Dhaka keen on constructive dialogue

DHAKA Jan. 3. The Bangladesh Foreign Minister, Morshed Khan, has refused to accept that relations with New Delhi were strained but admitted that there were some irritants last year ``apparently because of domestic compulsions of India''. Outlining his Government's foreign policy thrust for the year 2003, he said it would remain fully engaged in ``constructive dialogue'' with India.

``We have already identified the problems with India affecting our ties'', Mr. Morshed Khan said, adding that Bangladesh was committed to improving relations with her neighbours as well as other countries in the region.

``Bangladesh is keen to develop her relations with India in the new year on certain concrete basis — mutual trust, due recognition of legitimate concerns of Bangladesh and common challenges that the two countries must face together for poverty alleviation and promoting the prospect of regional stability'', the Minister explained.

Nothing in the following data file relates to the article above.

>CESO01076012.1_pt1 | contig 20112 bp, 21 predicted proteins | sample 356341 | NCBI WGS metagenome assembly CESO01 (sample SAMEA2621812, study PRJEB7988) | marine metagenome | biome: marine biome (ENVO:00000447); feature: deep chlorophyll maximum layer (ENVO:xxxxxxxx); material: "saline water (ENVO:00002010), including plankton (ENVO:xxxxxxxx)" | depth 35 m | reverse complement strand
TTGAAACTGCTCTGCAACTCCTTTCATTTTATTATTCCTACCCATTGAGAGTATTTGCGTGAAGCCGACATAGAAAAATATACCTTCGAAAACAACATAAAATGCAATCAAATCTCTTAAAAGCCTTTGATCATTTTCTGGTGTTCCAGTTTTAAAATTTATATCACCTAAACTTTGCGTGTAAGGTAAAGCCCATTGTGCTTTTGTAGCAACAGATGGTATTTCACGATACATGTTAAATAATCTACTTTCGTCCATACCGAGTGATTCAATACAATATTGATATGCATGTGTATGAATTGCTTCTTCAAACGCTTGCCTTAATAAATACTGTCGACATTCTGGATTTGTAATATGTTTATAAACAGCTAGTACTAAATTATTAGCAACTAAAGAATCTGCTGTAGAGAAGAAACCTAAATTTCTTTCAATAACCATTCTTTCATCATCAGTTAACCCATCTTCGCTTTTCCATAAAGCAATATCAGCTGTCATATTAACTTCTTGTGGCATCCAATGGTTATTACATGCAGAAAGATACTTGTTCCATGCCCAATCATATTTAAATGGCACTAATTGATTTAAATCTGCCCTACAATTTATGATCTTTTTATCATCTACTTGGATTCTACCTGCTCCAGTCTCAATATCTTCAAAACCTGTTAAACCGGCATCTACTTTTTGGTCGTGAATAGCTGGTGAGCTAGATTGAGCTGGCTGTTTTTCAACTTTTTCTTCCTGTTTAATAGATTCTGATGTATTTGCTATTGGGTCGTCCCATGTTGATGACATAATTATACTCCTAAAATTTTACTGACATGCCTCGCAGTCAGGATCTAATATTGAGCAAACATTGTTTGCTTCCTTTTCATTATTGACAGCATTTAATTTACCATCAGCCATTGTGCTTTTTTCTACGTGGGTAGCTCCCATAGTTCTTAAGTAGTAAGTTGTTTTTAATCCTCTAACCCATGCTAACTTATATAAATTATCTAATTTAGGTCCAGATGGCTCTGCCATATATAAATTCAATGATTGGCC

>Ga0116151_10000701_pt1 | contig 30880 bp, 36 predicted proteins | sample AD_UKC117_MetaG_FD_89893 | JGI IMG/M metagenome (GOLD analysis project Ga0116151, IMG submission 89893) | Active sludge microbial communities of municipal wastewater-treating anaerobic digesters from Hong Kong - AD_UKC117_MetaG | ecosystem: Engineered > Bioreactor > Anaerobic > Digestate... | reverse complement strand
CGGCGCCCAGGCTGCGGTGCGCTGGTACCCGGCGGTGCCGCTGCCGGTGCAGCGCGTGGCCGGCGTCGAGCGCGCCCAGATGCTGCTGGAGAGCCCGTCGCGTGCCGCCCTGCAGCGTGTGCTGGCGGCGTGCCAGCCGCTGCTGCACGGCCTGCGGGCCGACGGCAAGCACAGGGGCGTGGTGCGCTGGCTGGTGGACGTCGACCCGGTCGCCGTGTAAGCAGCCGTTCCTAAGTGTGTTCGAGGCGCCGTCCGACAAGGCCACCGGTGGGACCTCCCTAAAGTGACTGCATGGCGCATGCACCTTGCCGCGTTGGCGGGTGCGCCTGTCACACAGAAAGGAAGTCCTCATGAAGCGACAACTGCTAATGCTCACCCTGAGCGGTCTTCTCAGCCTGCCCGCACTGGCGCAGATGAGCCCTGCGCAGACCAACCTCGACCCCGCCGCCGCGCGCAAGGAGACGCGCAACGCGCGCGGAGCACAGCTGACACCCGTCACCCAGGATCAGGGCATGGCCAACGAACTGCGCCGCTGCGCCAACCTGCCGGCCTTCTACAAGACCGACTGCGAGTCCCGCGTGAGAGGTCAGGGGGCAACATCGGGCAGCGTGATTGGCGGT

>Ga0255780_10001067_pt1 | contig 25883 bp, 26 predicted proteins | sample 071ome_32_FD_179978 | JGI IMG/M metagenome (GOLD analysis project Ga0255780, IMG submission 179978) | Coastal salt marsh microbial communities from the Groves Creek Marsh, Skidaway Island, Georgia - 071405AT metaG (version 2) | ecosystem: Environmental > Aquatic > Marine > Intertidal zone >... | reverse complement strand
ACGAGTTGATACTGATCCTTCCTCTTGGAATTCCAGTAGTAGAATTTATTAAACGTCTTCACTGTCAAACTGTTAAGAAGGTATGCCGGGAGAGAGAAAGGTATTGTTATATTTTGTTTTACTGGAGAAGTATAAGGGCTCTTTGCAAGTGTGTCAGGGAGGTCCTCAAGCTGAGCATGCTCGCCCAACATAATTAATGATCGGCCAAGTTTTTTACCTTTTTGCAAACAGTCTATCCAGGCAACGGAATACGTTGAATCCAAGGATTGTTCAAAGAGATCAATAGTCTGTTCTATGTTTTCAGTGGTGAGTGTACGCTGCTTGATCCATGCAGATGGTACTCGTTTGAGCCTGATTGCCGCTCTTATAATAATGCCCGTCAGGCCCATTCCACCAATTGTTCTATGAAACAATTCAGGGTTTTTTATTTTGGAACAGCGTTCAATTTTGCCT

He said ups and downs in the relations between two neighbours are nothing unusual. In a rather lighter vein, Mr. Khan who claimed a breakthrough in foreign policy guidelines in the last one year under his leadership, said Bangladesh-India relations have a touch of `romanticism'. ``Sometimes there is sunshine, sometimes rain. Its not unusual in a family, even between husband and a wife''.

He also expected the Prime Minister, Atal Behari Vajpayee, to visit Bangladesh this year. ``Such visits are very important for knowing each other better.''

Portraying 2002 as the year of ``foreign policy success'', Mr. Khan said his office would continue to pursue a policy that ensures national security and at the same time strengthens ties with close neighbours.

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